Last year the Cincinnati Reds had a party for some of their front-office personnel. The buffet was mostly cold cuts and white bread. Schottzie 2, the enormous drooling St. Bernard of team owner Marge Schott, started licking the bowl full of mayonnaise. "Marge," said the wife of one Red, "Schottzie's gotten into the food." "That's terrible," said Schott. "That's expensive mayonnaise." So, Schott got a knife, stirred the mayo until the evidence--three big doggie tongue prints--disappeared.
CALIFORNIA | LOCAL
January 25, 1993 | GUY AOKI, Guy Aoki is co-founder and president of the Media Action Network for Asian - Americans. His opinions do not necessarily reflect the views of the Rafu Shimpo, an English-language paper published six days a week in Los Angeles for the Japanese-American community.
Most of the media is missing the point about Marge Schott by relating her ignorance/insensitivity/racism just to the world of professional baseball, which was earlier tainted by Al Campanis--the Los Angeles Dodger vice president who said in 1987 that blacks lacked "the necessities" for top-level positions in the business--and CBS sports analyst Jimmy the Greek--who in 1989 said that blacks were bred to be better athletes.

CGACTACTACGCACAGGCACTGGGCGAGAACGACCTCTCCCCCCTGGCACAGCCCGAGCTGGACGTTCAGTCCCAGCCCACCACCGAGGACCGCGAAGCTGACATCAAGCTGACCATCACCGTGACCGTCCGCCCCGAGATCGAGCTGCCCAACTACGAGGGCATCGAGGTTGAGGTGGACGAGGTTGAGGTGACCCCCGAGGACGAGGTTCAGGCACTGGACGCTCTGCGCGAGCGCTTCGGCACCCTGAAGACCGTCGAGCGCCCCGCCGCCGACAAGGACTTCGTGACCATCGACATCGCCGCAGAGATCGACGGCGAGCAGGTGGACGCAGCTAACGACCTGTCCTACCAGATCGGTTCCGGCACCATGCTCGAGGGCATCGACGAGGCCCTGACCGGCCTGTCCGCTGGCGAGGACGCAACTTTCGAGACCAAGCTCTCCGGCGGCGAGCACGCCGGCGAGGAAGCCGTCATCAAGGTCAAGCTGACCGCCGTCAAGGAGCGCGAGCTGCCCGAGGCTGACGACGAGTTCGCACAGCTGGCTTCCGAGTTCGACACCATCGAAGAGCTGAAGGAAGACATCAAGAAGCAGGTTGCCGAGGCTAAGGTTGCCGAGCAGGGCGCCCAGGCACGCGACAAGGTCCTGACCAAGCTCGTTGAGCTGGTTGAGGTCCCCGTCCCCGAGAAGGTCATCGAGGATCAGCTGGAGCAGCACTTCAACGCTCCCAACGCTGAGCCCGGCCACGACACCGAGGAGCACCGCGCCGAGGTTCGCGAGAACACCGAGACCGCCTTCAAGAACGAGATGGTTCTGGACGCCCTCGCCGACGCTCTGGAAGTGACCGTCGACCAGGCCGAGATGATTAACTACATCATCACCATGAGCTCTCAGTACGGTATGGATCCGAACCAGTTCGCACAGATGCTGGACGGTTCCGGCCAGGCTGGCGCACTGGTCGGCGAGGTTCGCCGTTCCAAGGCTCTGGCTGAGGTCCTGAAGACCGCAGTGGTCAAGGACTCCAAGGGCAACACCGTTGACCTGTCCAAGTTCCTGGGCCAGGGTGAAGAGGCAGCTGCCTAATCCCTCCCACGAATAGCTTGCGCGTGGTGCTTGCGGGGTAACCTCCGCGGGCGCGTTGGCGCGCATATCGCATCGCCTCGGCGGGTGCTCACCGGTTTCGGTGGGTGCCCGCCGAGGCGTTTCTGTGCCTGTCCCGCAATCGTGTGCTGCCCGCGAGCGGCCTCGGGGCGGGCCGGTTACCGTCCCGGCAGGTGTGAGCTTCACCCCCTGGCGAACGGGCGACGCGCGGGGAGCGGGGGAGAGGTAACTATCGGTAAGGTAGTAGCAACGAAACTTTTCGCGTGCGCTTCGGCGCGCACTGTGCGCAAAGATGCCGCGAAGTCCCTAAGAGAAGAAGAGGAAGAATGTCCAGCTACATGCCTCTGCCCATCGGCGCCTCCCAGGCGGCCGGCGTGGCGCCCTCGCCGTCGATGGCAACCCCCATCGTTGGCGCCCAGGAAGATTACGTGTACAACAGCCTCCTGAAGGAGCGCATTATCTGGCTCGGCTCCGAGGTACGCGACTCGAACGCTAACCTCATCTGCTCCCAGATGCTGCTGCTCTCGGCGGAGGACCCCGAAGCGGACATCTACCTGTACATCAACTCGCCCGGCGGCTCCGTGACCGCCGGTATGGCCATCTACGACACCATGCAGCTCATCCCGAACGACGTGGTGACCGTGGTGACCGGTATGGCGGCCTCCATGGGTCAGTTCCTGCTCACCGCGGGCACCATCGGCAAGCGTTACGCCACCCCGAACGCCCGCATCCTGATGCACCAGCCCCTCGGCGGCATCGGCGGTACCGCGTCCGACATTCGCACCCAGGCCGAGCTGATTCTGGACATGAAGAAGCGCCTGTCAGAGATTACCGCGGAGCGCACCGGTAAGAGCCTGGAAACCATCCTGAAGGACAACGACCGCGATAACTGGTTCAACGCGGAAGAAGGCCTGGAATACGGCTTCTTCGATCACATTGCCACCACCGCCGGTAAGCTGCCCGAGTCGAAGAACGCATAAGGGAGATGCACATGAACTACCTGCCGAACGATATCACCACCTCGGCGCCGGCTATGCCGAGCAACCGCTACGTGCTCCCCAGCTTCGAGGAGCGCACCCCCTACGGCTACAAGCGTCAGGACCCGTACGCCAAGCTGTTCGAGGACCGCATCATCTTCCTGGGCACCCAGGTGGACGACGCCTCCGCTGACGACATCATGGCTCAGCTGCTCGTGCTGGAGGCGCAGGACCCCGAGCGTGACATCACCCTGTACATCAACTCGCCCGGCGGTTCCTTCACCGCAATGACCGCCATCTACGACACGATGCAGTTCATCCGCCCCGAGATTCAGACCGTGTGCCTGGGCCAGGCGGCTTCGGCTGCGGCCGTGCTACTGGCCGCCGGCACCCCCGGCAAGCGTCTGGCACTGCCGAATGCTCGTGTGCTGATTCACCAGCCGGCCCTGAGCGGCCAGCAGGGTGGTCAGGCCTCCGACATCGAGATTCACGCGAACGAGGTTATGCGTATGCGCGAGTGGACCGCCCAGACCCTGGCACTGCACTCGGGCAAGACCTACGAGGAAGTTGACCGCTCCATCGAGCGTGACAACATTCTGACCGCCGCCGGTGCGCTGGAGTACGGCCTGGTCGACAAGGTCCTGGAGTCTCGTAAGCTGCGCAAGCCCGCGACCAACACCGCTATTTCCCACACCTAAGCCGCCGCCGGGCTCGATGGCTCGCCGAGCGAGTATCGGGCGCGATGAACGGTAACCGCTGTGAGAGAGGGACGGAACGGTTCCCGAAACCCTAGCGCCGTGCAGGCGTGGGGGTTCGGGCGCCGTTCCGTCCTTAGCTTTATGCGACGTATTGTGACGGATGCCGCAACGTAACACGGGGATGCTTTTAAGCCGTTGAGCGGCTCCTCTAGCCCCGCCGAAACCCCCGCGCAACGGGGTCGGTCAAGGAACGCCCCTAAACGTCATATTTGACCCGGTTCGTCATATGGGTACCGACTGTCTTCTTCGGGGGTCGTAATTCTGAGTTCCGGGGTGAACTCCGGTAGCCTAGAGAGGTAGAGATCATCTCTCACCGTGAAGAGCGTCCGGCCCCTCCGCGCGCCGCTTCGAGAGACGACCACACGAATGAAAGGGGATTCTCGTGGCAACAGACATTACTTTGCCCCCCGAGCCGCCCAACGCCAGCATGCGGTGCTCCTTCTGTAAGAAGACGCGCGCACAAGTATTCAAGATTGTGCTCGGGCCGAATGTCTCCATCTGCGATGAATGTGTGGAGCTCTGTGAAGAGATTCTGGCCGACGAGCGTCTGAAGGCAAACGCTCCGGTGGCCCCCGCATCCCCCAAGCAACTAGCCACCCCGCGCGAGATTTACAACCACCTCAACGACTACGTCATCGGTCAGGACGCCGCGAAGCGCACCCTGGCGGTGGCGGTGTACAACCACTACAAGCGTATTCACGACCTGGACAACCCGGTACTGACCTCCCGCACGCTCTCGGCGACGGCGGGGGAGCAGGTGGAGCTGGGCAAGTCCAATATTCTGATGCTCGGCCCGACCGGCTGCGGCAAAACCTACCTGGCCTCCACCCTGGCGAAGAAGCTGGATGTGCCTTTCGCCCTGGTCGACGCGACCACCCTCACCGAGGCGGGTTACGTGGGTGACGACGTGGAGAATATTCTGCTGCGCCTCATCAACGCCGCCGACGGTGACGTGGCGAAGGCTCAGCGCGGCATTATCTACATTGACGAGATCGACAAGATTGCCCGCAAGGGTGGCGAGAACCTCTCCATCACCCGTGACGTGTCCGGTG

SPORTS
November 2, 1993 | From Associated Press
Marge Schott, the Cincinnati Reds' owner who had been suspended by major league baseball, showed her employees another side Monday on her first day back on the job. She cried. Schott was treated like a returning hero, not a chastised owner, when she drove up to her office at Riverfront Stadium for the first time in eight months. She hadn't been allowed inside during her suspension for using racial and ethnic slurs.
OPINION
December 6, 1992 | Neal Gabler, Neal Gabler, the author of "An Empire of Their Own: How the Jews Invented Hollywood"(Anchor/Doubleday), is working on a book about Walter Winchell